Panel on ‘Fake News’ and the upcoming federal election will mark Digital Literacy Week at York University


TORONTO, May 24, 2019 – York University Libraries will join the City of Toronto in observing Digital Literacy Week, May 27 to June 1. A panel discussion at 1pm on Monday will focus on false information that spreads online, kicking off a week of digital-literacy themed events at York’s Keele Campus.

news paper imageThe panel, “Fake News and the 2019 Federal Election”, will be moderated by Anna St. Onge, director, Digital Scholarship Infrastructure, York University Libraries. Panellists include an award-winning journalist, a noted political scholar, and two librarians with expertise in digital and scholarly publishing.

Digital Literacy Week is a collaboration between the City of Toronto, Toronto Public Library and an innovative and digitally inclusive group of more than 30 local organizations.

WHAT: Fake News and the 2019 Federal Election, a panel discussion

WHEN: Monday, May 27, from 1pm to 2:30pm

WHERE: Scott Library – Collaboratory (2nd floor), York University Keele Campus (Number 25 on the map.)


Gail Cohen, legal journalist & former Journalist-in-Residence at Osgoode Hall Law School, will focus on the realities and challenges for journalists covering elections in the age of social media and fake news.

John Dupuis, Scholarly Publishing Librarian – York University Libraries, will focus on how the Liberal and Conservative parties might project their campaigns for the upcoming election, analyzing climate change as a key issue to address and the carbon tax as the preferred option by the Liberals and the Conservatives opposing it.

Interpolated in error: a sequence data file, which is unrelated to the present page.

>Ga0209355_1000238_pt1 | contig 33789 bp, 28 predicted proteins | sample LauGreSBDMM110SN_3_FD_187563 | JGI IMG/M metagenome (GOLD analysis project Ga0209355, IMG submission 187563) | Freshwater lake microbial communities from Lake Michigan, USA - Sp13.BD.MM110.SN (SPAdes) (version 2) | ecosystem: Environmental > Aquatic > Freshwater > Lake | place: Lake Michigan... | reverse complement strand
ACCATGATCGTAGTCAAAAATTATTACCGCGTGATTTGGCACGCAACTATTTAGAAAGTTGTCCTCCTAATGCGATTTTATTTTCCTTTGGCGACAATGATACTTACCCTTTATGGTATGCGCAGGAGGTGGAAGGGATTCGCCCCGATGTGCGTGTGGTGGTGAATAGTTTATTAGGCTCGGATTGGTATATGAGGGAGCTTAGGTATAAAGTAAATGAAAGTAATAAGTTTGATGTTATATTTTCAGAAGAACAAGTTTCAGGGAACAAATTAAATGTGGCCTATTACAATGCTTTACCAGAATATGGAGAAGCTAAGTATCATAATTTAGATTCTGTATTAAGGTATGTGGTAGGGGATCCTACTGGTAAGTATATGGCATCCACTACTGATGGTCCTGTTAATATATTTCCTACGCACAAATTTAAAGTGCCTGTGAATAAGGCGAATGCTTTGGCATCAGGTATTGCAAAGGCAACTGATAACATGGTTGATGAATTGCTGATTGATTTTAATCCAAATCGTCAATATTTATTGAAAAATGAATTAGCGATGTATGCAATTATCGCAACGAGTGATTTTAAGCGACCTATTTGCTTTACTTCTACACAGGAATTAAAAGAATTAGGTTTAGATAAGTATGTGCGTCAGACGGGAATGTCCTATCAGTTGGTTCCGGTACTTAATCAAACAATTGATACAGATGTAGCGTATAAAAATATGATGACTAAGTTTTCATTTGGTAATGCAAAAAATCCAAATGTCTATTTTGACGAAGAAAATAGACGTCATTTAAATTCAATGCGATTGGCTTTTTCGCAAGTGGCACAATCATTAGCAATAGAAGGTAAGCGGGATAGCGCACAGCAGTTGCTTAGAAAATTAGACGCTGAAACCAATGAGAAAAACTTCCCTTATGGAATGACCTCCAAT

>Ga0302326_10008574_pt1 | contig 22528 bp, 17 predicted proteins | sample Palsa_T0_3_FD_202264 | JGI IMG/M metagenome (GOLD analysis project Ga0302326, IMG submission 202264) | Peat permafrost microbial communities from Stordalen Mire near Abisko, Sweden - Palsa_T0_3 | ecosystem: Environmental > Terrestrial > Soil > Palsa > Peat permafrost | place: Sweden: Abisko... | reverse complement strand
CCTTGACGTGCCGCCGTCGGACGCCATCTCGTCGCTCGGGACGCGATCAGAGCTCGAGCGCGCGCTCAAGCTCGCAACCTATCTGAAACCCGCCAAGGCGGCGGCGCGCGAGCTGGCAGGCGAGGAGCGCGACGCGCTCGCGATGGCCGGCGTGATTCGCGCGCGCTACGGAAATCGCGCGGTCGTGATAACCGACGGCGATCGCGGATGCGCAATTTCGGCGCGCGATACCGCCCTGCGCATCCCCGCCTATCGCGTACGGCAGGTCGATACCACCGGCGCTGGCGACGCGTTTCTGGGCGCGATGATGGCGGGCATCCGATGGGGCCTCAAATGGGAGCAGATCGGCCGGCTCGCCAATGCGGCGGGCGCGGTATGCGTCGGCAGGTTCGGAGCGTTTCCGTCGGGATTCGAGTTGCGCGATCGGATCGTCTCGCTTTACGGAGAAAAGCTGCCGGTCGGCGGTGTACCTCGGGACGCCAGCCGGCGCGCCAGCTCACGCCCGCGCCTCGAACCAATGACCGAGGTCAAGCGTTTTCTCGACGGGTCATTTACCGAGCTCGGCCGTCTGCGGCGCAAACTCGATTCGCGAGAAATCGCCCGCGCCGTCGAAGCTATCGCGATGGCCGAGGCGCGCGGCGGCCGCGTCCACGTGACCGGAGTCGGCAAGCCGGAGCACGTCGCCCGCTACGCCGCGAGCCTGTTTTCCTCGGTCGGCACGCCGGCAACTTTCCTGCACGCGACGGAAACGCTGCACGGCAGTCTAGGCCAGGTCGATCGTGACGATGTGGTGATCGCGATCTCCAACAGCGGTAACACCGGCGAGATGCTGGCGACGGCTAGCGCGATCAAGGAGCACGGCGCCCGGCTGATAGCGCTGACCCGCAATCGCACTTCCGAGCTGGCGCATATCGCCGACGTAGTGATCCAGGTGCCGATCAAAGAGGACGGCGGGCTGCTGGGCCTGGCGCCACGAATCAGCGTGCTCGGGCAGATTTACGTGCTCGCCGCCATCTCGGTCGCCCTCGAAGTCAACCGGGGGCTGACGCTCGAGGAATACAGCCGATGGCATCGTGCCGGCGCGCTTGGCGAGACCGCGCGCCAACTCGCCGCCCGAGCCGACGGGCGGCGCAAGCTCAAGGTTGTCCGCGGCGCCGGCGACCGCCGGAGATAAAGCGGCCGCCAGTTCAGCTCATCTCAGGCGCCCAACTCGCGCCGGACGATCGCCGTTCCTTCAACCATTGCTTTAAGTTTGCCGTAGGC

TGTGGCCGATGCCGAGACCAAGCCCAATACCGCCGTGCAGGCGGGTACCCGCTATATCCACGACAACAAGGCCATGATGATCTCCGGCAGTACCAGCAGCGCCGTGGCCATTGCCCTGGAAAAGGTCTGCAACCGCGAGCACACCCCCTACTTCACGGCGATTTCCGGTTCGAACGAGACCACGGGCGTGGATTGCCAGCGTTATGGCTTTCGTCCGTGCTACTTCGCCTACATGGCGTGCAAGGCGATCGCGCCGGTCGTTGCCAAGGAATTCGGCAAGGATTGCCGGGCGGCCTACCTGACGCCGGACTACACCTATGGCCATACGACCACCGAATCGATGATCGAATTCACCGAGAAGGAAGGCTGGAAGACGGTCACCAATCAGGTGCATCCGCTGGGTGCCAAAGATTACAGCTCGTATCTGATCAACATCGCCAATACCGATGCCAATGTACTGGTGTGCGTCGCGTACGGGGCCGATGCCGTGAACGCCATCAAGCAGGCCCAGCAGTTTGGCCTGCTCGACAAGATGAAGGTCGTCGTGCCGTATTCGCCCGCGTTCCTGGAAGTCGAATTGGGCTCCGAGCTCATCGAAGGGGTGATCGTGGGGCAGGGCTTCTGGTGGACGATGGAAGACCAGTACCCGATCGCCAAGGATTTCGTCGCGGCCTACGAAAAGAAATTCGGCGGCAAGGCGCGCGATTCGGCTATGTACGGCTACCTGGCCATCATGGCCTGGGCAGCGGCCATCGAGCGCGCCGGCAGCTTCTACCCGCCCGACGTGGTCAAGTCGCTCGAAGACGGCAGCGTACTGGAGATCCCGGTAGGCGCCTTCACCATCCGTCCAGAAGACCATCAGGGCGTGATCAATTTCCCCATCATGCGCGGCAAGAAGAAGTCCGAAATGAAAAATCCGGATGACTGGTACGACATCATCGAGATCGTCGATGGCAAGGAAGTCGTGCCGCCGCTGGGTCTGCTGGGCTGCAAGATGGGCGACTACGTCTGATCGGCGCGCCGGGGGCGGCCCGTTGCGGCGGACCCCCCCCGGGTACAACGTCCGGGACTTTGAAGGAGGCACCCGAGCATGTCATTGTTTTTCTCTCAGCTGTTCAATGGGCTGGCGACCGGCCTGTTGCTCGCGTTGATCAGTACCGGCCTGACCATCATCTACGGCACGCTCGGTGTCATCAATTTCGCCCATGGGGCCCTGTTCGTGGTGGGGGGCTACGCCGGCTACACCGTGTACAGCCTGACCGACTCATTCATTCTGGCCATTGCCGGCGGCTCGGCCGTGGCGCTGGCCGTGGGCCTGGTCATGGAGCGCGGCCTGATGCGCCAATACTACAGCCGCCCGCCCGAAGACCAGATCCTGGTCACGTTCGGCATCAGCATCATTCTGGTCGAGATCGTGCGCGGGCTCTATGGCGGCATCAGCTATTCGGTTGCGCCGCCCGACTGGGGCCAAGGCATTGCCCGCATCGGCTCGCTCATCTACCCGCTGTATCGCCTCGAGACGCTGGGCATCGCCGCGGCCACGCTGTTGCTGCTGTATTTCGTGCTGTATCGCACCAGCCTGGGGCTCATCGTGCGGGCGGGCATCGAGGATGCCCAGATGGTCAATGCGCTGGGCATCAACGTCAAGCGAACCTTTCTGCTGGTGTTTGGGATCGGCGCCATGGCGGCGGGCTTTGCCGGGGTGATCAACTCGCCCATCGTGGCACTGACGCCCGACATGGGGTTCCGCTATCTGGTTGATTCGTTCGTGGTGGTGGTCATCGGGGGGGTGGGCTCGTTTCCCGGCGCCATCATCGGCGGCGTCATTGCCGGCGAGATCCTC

David Montgomery, Digital Scholarship Librarian – York University Libraries, will discuss the wider ramifications of the term ‘digital exhaust’ referring to digital surplus and its relevance to the fake news debate

Dennis Pilon, Associate Professor & Undergraduate Program Director – Department of Politics, York University, will focus on how the digital realm has become a new frontier for conventional electoral politics and the conservatives are proving to be energetic pioneers in developing new techniques to reach voters and affect agenda control. He will also discuss the struggle researchers face in getting reliable data due to the scope of such strategy.

York University champions new ways of thinking that drive teaching and research excellence. Our students receive the education they need to create big ideas that make an impact on the world. Meaningful and sometimes unexpected careers result from cross-disciplinary programming, innovative course design and diverse experiential learning opportunities. York students and graduates push limits, achieve goals and find solutions to the world’s most pressing social challenges, empowered by a strong community that opens minds. York U is an internationally recognized research university – our 11 faculties and 25 research centres have partnerships with 200+ leading universities worldwide. Located in Toronto, York is the third largest university in Canada, with a strong community of 53,000 students, 7,000 faculty and administrative staff, and more than 300,000 alumni.

York U's fully bilingual Glendon Campus is home to Southern Ontario's Centre of Excellence for French Language and Bilingual Postsecondary Education.

Media Contact:

Gloria Suhasini, York University Media Relations, 647-463-4354,